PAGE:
We’ve now had ample time to digest, as it were, the well-choreographed vision of the 81-year-old Martha Stewart and her “melons” on the cover of Sports Illustrated’s swimsuit issue. It’s what we SI staffers used to call the annual “Please cancel my son’s subscription” issue.
This year it’s the “aging gracefully, thank you” crowd (and possibly those sons!) who may want to opt-out. And the questions, rather than fading away, keep popping up.
How COULD she? (Would I?) How DID she? (Are there enough vials of Juvederm in the universe to do that for me?)
And finally, with all the cloaking and camouflaging and styling, what’s with the saggy boob cleavage?
Bonus question: As Martha chatted on The Today Show about her latest publicity coup, did those filler injections work? Did they leave her looking like Martha Stewart? Or some slightly distorted simulacrum?
“The whole aging thing is so boring,” she told the Today audience. And she managed to say it with a straight, well-plumped, slightly distorted face. She also said she’s hoping that her SI cover will encourage “good living” and inspire women not to be afraid of trying things, of . . . “change.” Except, I guess, of any change that lets your face and body show your age.
But here’s an even better question: Why on Earth would she want to rise to that borderline-tawdry bait? If women looked up to her or envied her, it wasn’t her come-hither glance they wanted to replicate (not sure she even has one). Her strength has been her business savvy and steely resolve, the way she transformed a one-off catering job into a billion-dollar publishing and TV empire.
But nothing has ever been enough for the domestic goddess (witness the penny-ante insider stock trading and lying about it to the Feds, which sent her billionaire behind to the slammer), so that question practically answers itself.
Of course, we could blame Sports Illustrated. It was looking for a new show pony, a gimmick to sell extra mags. So it found 23 women, some well known, to feature inside, and four women on four different covers, of whom Stewart was the oldest by a factor of, I dunno, 28? The younger beach bods are shown in publicity footage yapping about “empowerment,” but I suspect that’s not what they and their skimpy suits are inspiring among teenage boy readers. (Moms, please note, you can order one for your kid for $15.99 or the whole four-cover set for $54, including shipping. Or you can . . . not.)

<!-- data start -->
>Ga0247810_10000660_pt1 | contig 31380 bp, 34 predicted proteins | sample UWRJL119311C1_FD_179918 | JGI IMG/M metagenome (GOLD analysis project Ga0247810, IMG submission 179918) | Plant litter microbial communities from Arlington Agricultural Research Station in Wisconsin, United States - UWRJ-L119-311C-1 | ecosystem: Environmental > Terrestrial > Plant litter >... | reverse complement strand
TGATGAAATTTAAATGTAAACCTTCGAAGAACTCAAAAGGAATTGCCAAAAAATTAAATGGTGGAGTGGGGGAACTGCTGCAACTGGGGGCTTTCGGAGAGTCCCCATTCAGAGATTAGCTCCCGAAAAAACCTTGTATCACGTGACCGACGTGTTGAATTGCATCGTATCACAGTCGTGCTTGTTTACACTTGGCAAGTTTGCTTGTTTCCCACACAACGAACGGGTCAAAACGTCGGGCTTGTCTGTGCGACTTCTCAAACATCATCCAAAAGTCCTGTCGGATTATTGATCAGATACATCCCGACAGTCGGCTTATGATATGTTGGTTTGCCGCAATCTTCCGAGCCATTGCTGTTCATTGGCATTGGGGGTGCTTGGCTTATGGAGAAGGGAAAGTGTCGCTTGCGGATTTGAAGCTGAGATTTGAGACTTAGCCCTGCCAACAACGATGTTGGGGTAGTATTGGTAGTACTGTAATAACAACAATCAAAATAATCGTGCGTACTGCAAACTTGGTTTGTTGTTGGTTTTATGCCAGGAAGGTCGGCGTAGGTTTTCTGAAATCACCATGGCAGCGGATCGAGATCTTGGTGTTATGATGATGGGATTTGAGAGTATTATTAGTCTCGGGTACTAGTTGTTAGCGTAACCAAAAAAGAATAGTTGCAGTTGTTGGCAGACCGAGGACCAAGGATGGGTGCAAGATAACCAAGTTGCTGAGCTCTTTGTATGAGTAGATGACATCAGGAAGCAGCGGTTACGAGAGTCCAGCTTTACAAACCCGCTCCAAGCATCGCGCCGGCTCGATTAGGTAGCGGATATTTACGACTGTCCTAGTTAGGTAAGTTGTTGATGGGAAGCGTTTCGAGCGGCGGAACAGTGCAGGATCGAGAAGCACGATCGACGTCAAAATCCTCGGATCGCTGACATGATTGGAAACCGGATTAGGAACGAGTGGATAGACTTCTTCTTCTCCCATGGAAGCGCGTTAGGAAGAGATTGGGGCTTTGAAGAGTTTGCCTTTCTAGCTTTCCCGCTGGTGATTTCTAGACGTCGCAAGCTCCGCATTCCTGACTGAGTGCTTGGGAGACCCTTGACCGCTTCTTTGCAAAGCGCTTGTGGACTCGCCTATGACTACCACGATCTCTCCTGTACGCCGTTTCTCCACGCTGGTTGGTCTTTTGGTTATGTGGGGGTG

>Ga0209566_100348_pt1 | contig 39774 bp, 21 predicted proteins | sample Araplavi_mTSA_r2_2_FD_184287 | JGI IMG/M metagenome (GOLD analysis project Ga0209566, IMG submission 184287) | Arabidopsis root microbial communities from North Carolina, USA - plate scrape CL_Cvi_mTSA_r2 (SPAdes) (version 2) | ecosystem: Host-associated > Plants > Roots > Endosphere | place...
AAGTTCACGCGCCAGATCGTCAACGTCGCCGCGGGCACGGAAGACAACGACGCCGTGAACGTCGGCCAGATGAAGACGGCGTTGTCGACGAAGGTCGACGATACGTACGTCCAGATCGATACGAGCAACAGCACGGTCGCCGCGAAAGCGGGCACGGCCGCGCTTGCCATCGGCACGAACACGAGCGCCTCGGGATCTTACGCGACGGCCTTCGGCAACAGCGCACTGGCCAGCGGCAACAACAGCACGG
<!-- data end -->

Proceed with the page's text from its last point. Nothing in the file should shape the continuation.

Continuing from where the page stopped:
By being “inclusive” (gotta love that word), the mag is saying aging can be great too. Yeah, as long as you live the regimen of a diva who’s always camera-ready. As Jane Fonda, now 85, once said about why she looks so good, it takes “good genes and a lot of money.”
Stewart clearly has the money for all the beautification efforts she has acknowledged: frequent facials, filler injections, Pilates, and even a recent full-body spray tan and waxing. In the gene category, she has that luminescent Polish complexion, plus just enough extra body fat. Yes, Stewart carries a little extra around the middle. But here’s the deal: Fat in the face keeps wrinkles somewhat at bay. And what finds a happy home in fat cells? Estrogen, the only real youth serum.
Some women have applauded Stewart’s rising to the “challenge”; some have lambasted it. One has posted a challenge of her own: A mere stripling of 74, real estate entrepreneur and Shark Tank star Barbara Corcoran responded with an Instagram riposte. “You’ve seen Martha Stewart . . . But have you seen me?” accompanied by her own version of the white bathing suit, billowing cape, and pose of extreme foreshortening (and much more inspiring boobage).
Okay, where does aging gracefully enter the picture? If such a thing exists, surely it’s Helen Mirren, 77, baring all of her crow’s feet and smile lines and looking supremely confident while doing so. Meryl Streep can act anything, so no wonder at 73, she acts her age (and oh, that glowing complexion). Gloria Steinem, at 89, still looks like Gloria Steinem. And as noted earlier, Jane Fonda looks spectacular, though “aging” has long been her sworn enemy.
Does aging gracefully mean we’re not supposed to do anything, just droop on into mortality? Or maybe it means not fighting it every step of the way but each of us drawing the line in a different place: Stop at peels? Inject a little here and there? Go for the full lift?
There does come a time when you look in the mirror, and you’re not sure you recognize the person reflected there. Perhaps you see your mother (Is that so awful?), perhaps a disconcerted stranger (When did this happen?).
What you won’t have to deal with, though, is the look of confusion on the face of a person who has seen Martha Stewart’s swimsuit cover—and then sees her in person.
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